Credit where it's due – City were excellent against Leicester at Carrow Road yesterday.
There'd been a metaphorical holding up of hands after their awful display had seen them unceremoniously dumped out of the FA Cup at Bury in mid-week, and no-one had tried to hide from the fact that they'd got exactly what they deserved at Gigg Lane.
Glenn Roeder said he was hurting, hoped that his players were too, and resolved to apologise to the supporters in the best way possible by ensuring that his side gave it their best shot against Ian Holloway's team.
Now had they literally done just that and rewarded any one or more of the plentiful passes or crosses that were supplied into the penalty area with a finish that their quality merited, City might have comfortably won this game by some distance.
The fact that their best shots were unfortunately of the standard more in keeping with recent matches though was the sole reason they didn't.
Frustrating wasn't the word ? 'agonising' probably being a better description.
Because just like against Bury in the original third round tie here at Carrow Road in the last home game, Norwich started brightly, they opened the visitor's up at the back quickly enough and they could and should have taken an early lead.
Had the excellent Lee Croft simply looked across the visitor's defensive line and kept himself onside instead of needlessly straying a yard offside he would have opened the scoring after just five minutes.
Likewise had Dion Dublin's header been a couple of inches lower, so he would have done so instead of seeing the ball cannon back off the crossbar.
Had the referee given a penalty kick for a clear handball?etc. etc
And on it went for virtually all of the 90 minutes, culminating in similar fashion to that Bury game and another big finish that also saw several more chances being squandered ? oh, and the referee missing yet another stonewall penalty; this time when the Foxes 'keeper Ben Alnwick completely pole-axed Darel Russell inside the box…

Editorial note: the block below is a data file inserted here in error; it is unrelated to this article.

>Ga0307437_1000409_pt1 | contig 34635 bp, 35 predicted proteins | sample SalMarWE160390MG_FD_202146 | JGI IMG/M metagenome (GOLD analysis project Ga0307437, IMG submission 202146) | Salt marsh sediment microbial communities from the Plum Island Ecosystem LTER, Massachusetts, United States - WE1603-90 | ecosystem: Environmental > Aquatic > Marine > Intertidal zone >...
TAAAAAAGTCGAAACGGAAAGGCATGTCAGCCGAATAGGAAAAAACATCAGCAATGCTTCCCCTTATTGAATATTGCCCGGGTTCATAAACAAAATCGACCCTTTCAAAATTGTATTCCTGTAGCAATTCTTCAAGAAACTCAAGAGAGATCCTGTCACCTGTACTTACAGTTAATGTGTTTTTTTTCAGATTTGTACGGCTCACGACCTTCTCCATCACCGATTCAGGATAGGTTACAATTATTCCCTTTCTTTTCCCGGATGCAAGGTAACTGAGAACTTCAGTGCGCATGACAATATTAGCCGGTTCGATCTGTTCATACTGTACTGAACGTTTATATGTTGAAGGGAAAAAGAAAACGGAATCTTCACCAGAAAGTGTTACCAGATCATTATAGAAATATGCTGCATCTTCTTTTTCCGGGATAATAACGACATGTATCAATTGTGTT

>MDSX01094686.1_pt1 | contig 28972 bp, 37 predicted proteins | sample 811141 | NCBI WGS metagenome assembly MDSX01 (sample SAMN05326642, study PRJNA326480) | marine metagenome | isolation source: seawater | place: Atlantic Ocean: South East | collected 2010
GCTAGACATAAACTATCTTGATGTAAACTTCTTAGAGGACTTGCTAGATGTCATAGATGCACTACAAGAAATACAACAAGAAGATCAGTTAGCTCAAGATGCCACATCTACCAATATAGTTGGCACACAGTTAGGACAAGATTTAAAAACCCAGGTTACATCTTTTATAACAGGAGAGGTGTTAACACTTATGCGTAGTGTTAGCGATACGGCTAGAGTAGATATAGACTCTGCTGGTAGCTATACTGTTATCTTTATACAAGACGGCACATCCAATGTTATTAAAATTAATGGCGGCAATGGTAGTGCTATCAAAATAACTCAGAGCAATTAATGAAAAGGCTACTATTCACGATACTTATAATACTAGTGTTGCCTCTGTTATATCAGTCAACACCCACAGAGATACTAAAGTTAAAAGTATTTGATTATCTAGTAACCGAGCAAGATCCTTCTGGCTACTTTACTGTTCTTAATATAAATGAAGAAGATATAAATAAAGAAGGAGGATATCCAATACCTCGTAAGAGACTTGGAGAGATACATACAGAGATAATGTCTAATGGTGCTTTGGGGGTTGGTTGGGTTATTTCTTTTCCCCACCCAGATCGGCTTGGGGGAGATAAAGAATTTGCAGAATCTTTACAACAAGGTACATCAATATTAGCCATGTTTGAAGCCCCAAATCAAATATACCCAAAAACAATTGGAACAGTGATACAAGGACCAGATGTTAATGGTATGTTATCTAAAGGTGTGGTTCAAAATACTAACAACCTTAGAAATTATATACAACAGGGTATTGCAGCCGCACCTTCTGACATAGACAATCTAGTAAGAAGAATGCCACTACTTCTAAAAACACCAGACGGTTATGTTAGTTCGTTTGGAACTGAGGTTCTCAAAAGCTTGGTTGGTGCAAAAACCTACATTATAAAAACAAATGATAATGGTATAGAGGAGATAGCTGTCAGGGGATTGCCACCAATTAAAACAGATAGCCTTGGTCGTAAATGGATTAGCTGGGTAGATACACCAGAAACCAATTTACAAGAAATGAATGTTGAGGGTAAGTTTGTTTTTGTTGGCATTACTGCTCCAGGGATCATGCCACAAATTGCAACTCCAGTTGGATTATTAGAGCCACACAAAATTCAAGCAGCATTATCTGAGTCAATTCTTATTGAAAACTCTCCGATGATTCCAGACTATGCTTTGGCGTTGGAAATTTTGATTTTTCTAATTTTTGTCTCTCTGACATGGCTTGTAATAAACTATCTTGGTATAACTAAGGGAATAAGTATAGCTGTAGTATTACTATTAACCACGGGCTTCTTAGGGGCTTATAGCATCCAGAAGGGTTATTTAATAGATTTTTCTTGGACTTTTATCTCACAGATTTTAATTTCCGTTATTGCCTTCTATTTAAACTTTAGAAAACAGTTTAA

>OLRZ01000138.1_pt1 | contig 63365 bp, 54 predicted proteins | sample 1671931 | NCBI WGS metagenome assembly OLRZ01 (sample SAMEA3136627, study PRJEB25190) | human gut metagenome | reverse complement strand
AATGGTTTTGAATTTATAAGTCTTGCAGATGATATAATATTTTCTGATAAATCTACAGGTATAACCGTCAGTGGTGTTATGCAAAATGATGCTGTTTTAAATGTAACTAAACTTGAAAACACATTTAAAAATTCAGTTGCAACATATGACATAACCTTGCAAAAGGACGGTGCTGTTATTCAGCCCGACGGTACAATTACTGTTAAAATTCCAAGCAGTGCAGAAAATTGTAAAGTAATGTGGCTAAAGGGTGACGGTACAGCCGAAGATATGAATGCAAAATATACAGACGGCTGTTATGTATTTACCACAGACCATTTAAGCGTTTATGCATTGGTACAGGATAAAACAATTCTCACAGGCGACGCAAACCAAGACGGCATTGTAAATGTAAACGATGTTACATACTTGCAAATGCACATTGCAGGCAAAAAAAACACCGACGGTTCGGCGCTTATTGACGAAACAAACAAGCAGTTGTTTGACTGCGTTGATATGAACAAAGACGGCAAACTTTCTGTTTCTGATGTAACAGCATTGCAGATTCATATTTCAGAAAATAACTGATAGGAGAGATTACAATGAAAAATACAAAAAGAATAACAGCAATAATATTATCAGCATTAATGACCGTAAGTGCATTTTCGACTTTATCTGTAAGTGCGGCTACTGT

In general play Norwich were completely the dominant side, and Leicester boss Ian Holloway would have been absolutely delighted come the final whistle with the game ending all square seeing as his side really had been second best in every department of the pitch.
In complete contrast to Tuesday night, City were creative and inventive.
The players took far fewer touches in possession than had been the case four days earlier, and it lead to a high tempo being maintained to such an extent that you didn't really want the first-half to come to an end.
The Canaries had a healthy balance to their side, and they went about their business with such belief, confidence, quality and passion that even the mysterious absence of a certain Darren Huckerby didn't become the major concern that many might have thought it would when the line-ups were announced.
And there was no real let up at the re-start either.
Granted, Leicester were now making it more of contest and managed to cross the halfway line into City's half of the pitch with greater frequency than had been the case in the opening period, but you only ever had the feeling that their moments in possession would be brief and that City would soon reclaim the ball and begin mounting further forays forward of their own.
Now as pleased as everyone surely has to be with the overall display from Norwich yesterday, their shortcomings in front of goal is undoubtedly becoming an increasing concern.
After all, we can't continue to be pleased with performances if those same performances invariably don't produce results. Sooner or later Norwich have got to start sticking the ball in the back of the net and killing teams off when they have the chance to do so.
But ? and I'd suggest that we're still at a stage to say this ? we have to be pleased with the overall contribution that we witnessed from Norwich yesterday and, indeed, those of the past dozen games or so?
Look at it this way. It's another point further away from the bottom three, another hugely gratifying display and another game unbeaten in the league.